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Due to the potentially periodic collimator dynamic in volumetric modulated arc therapy (VMAT) dose deliveries with the sweeping-window arc therapy (SWAT) technique, additional manifestations of dosimetric deviations in the presence of intrafractional motion may occur. With a fast multileaf collimator (MLC), and a flattening filter free dose delivery, treatment times close to 60 s per fraction are clinical reality. For these treatment sequences, the human breathing period can be close to the collimator sweeping period. Compared to a random arrangement of the segments, this will cause a further degradation of the dose homogeneity.

Fifty VMAT sequences of potentially moving target volumes were delivered on a two dimensional ionization chamber array. In order to detect interplay effects along all three coordinate axes, time resolved measurements were performed twice—with the detector aligned in vertical () or horizontal () orientation. All dose matrices were then moved within a simulation software by a time-dependent motion vector. The minimum relative equivalent uniform dose EUD for all breathing starting phases was determined for each amplitude and period. Furthermore, an estimation of periods with minimum EUD was performed. Additionally, LINAC logfiles were recorded during plan delivery. The MLC, jaw, gantry angle, and monitor unit settings were continuously saved and used to calculate the correlation coefficient between the target motion and the dose weighed collimator motion component for each direction (CC, LR, AP) separately.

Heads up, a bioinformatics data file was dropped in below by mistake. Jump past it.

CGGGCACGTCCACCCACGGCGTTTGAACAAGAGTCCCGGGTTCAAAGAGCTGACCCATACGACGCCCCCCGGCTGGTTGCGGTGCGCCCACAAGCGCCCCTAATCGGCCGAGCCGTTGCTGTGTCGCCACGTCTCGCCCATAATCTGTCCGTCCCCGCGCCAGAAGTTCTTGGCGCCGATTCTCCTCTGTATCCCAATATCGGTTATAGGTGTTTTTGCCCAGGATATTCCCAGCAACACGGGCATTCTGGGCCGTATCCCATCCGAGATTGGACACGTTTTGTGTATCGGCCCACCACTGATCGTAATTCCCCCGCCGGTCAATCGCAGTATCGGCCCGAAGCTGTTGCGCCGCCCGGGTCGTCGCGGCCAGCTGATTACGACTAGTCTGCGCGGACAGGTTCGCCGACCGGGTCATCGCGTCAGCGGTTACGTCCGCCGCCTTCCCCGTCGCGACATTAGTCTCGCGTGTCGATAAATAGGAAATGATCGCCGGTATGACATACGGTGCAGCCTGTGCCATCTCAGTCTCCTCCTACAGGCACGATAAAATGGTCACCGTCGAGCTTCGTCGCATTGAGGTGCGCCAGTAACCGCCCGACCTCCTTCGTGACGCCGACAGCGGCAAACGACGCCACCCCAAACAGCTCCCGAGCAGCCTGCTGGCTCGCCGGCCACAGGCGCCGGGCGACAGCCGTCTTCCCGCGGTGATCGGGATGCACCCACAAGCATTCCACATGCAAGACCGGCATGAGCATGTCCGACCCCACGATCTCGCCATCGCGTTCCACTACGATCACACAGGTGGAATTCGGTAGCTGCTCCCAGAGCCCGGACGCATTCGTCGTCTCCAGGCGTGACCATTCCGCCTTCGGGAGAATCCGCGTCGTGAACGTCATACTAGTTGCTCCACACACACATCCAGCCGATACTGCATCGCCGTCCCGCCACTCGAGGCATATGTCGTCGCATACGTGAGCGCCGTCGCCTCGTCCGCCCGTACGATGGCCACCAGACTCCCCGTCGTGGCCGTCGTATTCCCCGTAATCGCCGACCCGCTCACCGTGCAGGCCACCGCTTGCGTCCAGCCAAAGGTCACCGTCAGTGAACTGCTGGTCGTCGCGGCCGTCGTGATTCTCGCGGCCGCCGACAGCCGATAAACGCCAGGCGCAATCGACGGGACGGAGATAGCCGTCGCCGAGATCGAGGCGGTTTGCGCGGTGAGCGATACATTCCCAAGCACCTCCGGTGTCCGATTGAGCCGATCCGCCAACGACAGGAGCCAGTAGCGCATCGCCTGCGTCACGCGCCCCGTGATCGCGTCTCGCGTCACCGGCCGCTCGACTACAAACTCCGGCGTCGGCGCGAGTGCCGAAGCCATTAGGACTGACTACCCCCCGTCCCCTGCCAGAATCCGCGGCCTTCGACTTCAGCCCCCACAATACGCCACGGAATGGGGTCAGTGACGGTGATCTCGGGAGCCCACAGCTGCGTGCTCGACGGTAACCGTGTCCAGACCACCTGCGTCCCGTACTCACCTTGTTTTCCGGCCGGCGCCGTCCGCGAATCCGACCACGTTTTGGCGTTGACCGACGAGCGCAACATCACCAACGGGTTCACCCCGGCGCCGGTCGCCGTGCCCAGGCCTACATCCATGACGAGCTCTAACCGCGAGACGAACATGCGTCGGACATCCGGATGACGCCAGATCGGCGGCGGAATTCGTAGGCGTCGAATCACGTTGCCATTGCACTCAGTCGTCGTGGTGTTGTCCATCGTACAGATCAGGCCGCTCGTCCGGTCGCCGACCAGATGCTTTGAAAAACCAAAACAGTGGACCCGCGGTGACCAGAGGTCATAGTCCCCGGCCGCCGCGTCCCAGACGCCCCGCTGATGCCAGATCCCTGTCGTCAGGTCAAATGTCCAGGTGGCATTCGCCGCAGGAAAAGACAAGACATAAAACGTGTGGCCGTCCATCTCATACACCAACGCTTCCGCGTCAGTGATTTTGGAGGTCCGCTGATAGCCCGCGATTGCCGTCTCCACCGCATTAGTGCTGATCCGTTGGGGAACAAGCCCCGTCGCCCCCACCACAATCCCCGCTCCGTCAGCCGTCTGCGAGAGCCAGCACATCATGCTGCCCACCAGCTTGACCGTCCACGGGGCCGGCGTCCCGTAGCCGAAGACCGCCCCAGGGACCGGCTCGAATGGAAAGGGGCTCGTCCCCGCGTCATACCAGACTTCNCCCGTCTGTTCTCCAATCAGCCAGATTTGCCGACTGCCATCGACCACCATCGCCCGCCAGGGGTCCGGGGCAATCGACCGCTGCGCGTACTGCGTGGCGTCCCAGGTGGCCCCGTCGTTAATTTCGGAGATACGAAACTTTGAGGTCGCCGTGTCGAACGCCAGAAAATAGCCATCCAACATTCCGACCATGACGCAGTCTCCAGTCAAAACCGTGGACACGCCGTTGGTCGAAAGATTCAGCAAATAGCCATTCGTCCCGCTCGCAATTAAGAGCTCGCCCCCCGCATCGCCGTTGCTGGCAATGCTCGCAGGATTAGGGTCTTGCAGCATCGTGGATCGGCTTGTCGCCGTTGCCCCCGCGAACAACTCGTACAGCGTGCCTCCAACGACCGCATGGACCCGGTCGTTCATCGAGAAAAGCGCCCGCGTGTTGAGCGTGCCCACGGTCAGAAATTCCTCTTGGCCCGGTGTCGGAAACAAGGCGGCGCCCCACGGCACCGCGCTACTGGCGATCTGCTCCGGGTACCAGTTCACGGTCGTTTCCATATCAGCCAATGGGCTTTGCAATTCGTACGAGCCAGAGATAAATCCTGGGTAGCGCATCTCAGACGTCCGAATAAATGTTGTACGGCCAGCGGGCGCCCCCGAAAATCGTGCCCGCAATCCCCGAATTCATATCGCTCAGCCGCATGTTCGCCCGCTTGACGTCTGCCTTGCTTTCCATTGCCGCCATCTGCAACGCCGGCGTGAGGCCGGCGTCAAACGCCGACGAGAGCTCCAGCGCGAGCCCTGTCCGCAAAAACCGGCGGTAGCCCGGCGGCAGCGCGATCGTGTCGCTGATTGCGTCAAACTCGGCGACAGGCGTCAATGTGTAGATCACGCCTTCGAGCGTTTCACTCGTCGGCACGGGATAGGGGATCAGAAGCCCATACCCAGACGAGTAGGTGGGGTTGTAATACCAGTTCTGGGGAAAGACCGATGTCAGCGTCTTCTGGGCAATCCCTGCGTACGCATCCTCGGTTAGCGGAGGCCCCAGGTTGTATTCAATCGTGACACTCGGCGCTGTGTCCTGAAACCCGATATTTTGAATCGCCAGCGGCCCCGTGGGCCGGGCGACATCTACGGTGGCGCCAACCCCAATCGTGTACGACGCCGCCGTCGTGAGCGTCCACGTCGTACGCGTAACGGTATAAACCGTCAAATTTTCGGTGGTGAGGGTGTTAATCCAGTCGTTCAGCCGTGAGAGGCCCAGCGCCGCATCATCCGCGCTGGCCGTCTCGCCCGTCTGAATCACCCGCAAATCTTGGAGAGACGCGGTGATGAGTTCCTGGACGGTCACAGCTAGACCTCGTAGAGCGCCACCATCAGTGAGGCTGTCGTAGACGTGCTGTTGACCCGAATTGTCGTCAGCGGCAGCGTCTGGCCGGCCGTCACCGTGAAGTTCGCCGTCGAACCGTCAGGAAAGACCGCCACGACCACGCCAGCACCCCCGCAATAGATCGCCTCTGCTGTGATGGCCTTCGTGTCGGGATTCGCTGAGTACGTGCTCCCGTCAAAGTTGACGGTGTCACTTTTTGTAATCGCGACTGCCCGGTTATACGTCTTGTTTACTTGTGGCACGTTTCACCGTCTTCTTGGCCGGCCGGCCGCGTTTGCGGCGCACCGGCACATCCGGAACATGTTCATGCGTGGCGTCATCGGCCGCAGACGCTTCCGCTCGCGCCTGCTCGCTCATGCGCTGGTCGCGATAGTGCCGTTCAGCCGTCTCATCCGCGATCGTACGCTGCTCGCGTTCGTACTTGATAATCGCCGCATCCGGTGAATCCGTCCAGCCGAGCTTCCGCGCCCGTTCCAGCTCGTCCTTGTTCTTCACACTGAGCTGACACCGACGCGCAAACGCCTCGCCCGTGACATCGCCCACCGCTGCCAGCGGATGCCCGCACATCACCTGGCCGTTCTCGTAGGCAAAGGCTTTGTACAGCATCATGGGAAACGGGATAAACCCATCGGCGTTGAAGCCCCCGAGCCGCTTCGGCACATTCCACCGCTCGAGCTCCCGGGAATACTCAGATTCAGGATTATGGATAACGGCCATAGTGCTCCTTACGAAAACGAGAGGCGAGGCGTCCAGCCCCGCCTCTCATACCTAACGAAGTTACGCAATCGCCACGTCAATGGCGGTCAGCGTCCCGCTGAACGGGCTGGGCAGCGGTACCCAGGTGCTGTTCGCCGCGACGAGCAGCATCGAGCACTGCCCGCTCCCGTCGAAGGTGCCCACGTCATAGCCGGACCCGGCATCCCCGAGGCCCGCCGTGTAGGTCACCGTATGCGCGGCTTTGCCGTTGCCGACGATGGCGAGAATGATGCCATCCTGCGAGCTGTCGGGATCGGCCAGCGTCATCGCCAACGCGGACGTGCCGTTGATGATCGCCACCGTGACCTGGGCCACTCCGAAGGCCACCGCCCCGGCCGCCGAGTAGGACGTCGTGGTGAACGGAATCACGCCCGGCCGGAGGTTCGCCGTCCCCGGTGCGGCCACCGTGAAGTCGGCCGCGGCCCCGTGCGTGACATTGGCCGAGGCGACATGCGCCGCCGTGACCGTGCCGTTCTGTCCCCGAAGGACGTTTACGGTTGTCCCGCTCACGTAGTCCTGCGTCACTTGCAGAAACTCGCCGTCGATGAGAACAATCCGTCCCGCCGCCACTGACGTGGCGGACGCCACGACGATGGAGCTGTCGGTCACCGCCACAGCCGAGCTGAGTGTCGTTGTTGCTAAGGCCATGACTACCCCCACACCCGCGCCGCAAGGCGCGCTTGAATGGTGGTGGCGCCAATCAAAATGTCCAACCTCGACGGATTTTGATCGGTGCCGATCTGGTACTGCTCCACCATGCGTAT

The resulting EUD were EUD(CC) = (98.3 ± 0.6)%, EUD(CC) = (98.6 ± 0.5)%, EUD(AP) = (97.7 ± 0.9)%, and EUD(LR) = (97.8 ± 0.9)%. The overall minimum relative EUD observed for 360 arc midventilation treatments was 94.6%. The treatment plan with the shortest period and a minimum relative EUD of less than 97% was found at = 6.1 s. For a partial 120 arc, an EUD = 92.0% was found. In all cases, a correlation coefficient above 0.5 corresponded to a minimum in EUD.

With the advent of fast VMAT delivery techniques, nonrobust treatment sequences for human breathing patterns can be generated. These sequences are characterized by a large correlation coefficient between a target motion component and the corresponding collimator dynamic. By iteratively decreasing the maximum allowed dose rate, a low correlation coefficient and consequentially a robust treatment sequence are ensured.


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